- Protocol and API
- JXTA Goals
- JXTA Peer and Java
- Overview of the JXTA Protocols JAVA API
- Summary of Java API for JXTA Protocols
- Where JXTA Applications Begin
- The Peer
- Starting JXTA
- Peer Discovery Protocol API
- Peer Resolver Protocol API
- Peer Information Protocol
- Peer Membership Protocol
- Pipe Binding Protocol API
- Peer Endpoint Protocol
The goal of JXTA is not to have Java everywhere, but peer-to-peer networking everywhere. The Java implementation of JXTA should be completely compatible with any other version, whether written in C, Pearl, or other popular language.
JXTA goals also include corporate and ISP acceptance. To that end, the platform can be configured to provide basic services that can be placed on a dedicated computer. The services can be controlled by the ISP or corporate network administrators, similar to how routers, firewalls, and proxy servers are used today.
Another goal of JXTA is to create a platform rather than an application. The JXTA platform aims to be application agnostic with services provided that can support a hopefully unlimited number of application types.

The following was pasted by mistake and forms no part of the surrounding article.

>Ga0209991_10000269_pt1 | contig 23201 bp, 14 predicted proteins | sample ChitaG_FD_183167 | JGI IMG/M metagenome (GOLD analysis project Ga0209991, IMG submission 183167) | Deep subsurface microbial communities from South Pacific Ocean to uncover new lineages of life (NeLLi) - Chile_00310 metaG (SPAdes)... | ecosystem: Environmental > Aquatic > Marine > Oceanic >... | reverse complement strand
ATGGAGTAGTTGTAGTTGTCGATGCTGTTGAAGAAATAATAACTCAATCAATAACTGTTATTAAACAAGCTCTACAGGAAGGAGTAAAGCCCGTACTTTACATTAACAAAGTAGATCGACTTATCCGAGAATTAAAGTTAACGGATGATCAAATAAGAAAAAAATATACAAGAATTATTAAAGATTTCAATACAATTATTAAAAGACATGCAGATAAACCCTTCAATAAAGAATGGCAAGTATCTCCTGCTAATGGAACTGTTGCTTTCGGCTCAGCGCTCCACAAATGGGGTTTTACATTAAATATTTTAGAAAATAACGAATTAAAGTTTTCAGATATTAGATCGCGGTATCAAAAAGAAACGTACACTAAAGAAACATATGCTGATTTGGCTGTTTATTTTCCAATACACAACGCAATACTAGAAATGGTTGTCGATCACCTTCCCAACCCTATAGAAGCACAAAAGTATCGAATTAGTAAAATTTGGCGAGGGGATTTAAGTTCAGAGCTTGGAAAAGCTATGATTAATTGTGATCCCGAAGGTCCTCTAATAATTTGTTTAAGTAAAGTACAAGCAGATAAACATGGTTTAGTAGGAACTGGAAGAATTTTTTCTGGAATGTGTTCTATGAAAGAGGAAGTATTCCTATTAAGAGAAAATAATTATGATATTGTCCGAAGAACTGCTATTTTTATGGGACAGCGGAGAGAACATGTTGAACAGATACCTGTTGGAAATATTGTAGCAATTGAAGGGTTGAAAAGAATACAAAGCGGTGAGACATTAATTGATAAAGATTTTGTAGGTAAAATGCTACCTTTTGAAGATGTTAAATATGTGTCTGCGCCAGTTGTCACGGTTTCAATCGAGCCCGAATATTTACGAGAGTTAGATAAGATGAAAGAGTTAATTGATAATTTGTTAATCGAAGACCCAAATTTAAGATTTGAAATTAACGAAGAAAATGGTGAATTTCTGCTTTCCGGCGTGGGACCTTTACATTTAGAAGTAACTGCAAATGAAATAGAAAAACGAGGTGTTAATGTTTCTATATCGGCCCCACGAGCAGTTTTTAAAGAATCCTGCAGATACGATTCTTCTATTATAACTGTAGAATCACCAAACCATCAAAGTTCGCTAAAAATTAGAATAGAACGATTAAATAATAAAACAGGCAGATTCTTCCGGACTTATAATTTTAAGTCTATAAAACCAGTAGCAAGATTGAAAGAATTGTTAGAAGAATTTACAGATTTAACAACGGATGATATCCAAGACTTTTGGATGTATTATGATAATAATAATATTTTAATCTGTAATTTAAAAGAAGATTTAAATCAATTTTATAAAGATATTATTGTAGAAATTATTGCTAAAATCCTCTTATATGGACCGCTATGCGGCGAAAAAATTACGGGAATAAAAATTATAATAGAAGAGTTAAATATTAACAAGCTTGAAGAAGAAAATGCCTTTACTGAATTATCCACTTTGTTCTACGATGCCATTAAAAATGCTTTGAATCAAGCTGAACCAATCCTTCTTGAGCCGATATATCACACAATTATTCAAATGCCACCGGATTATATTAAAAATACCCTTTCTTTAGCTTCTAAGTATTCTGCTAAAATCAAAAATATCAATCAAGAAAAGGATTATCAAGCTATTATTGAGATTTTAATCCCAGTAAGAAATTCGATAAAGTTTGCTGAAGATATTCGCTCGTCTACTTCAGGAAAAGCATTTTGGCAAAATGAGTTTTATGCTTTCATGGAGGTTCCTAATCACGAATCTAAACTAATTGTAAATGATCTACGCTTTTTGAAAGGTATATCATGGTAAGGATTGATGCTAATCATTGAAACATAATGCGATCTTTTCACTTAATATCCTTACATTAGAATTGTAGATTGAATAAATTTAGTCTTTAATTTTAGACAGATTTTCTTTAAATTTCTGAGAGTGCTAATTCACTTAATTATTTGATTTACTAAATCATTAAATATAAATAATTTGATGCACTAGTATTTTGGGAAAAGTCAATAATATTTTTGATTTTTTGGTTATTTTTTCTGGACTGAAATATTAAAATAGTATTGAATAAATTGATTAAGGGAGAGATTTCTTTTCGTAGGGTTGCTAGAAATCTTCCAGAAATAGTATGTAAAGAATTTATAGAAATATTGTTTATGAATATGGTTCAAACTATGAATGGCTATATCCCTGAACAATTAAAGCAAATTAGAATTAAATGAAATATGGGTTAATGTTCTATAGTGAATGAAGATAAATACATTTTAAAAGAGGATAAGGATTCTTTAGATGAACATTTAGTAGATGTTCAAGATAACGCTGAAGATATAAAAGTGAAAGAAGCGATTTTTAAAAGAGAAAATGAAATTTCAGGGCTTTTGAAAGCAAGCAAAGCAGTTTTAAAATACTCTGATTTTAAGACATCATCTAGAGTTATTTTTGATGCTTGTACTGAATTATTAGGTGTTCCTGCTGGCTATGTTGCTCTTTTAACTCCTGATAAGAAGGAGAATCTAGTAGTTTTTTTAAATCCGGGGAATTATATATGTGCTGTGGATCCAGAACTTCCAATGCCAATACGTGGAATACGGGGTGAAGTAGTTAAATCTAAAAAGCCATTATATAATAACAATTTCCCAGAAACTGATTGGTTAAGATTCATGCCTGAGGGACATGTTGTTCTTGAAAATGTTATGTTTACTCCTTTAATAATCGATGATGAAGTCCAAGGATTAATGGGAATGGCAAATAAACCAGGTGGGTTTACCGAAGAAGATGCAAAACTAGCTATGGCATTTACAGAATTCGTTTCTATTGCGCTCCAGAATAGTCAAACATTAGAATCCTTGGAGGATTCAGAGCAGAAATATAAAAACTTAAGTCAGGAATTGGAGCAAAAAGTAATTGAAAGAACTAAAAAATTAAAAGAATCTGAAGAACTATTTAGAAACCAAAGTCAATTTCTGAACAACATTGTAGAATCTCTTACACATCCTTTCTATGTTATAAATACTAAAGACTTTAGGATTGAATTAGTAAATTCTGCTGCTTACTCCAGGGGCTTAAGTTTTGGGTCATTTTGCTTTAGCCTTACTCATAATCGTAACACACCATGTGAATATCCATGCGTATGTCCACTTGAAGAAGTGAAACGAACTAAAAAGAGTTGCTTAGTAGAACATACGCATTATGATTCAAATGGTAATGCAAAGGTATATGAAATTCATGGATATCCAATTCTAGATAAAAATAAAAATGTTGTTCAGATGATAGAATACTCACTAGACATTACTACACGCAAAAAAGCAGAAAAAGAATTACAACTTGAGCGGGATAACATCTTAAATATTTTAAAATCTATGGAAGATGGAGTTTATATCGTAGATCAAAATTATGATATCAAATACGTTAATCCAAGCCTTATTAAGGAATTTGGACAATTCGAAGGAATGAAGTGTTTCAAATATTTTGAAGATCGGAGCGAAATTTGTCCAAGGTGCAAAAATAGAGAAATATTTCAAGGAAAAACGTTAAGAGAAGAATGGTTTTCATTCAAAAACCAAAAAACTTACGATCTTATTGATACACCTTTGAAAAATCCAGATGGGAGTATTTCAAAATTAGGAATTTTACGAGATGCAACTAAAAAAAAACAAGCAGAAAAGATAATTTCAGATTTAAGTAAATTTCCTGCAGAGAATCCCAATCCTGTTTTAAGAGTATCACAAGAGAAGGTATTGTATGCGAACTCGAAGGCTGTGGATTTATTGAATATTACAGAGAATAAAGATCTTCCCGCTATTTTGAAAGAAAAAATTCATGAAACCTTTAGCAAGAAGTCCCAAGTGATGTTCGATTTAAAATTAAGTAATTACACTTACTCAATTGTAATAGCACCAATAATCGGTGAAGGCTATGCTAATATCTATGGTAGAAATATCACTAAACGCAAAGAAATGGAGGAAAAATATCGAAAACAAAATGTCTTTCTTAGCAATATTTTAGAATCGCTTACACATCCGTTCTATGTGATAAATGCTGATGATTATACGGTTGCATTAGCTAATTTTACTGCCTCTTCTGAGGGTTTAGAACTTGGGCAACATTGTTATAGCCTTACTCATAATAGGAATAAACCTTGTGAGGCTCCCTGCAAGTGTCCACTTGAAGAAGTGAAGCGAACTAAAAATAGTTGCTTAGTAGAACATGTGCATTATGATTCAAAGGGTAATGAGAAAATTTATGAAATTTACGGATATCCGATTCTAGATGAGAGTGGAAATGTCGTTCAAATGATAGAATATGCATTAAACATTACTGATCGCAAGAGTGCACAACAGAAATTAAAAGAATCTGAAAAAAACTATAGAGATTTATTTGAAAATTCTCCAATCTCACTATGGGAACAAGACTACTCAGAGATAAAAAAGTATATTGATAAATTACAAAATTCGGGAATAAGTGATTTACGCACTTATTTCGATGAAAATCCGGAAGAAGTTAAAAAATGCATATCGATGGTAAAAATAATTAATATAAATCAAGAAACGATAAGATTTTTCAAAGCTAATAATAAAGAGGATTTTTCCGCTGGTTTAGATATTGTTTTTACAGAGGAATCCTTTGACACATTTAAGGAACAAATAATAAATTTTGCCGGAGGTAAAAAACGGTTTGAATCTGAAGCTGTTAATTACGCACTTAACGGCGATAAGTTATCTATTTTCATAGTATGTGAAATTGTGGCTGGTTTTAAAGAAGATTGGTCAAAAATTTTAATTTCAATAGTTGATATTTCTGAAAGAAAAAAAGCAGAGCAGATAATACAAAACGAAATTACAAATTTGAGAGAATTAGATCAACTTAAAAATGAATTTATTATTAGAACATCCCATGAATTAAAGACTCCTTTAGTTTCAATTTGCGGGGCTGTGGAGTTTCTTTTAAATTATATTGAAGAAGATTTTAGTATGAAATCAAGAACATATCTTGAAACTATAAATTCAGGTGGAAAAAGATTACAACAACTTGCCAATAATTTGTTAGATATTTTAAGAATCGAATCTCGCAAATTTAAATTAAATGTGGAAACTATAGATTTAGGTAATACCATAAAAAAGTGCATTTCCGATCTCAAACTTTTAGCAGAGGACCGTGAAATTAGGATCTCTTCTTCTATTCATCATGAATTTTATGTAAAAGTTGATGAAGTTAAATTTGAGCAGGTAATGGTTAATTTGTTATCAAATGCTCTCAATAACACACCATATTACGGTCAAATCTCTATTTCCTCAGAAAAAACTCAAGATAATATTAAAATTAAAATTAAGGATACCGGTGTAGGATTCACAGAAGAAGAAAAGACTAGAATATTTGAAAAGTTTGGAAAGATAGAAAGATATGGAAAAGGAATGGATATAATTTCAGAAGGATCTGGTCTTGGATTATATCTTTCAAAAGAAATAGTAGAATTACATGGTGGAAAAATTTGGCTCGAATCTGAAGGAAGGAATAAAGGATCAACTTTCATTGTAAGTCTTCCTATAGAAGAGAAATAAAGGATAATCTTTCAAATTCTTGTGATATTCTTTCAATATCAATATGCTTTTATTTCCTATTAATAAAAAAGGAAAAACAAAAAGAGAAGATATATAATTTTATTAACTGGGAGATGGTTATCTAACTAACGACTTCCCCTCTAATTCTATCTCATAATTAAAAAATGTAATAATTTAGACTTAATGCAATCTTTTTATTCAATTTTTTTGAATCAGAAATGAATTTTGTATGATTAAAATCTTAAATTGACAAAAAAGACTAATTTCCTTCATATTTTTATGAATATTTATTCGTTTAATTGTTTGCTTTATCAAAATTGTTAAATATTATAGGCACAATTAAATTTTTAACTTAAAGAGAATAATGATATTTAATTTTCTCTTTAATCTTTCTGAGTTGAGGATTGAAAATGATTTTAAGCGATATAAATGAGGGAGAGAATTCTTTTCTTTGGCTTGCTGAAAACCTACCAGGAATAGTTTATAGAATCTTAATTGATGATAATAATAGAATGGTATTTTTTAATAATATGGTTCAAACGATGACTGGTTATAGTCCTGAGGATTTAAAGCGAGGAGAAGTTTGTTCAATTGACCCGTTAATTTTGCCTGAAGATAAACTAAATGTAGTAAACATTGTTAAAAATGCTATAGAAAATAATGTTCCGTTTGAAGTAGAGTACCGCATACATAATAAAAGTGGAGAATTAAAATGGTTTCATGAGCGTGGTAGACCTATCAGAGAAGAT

Finally, JXTA needs to be fast. Speed is a bit harder goal to master, especially for JXTA. Because JXTA is a platform, it is attempting to be all things to all applications. Because of this, the protocols are written with a general use in mind. Speed and efficiency can be measured via tests, but only use by applications will show how good the design is. P2P networking may seem simple, but the reality is that even the simplest system can have very complex behavior. JXTA has attempted to create a fast and efficient system by caching results, modularizing services, and allowing for specific helper services, such as routers.
Another goal that is related to the JXTA platform is to test the JXTA protocol. The platform is a test bed to refine the protocols and ensure that peers can interoperated both between peers based on the Java platform and other languages.
Finally, an important goal is to allow other developers to create applications on the platform. JXTA requires applications to succeed. Like Java, the platform is free to use as long as the open-source license is followed.
Now that we have a few goals, let's look at how the platform is designed. Note that you will not see everything we talked about in Chapter 2, "Overview of JXTA." We are at a higher level where applications can interact with JXTA services.
Unlike the JXTA protocol specification, this chapter will focus on the Java implementation of the protocols. You should refer to the JXTA protocol specification and Chapter 2, "Overview of JXTA," for a more generic discussion.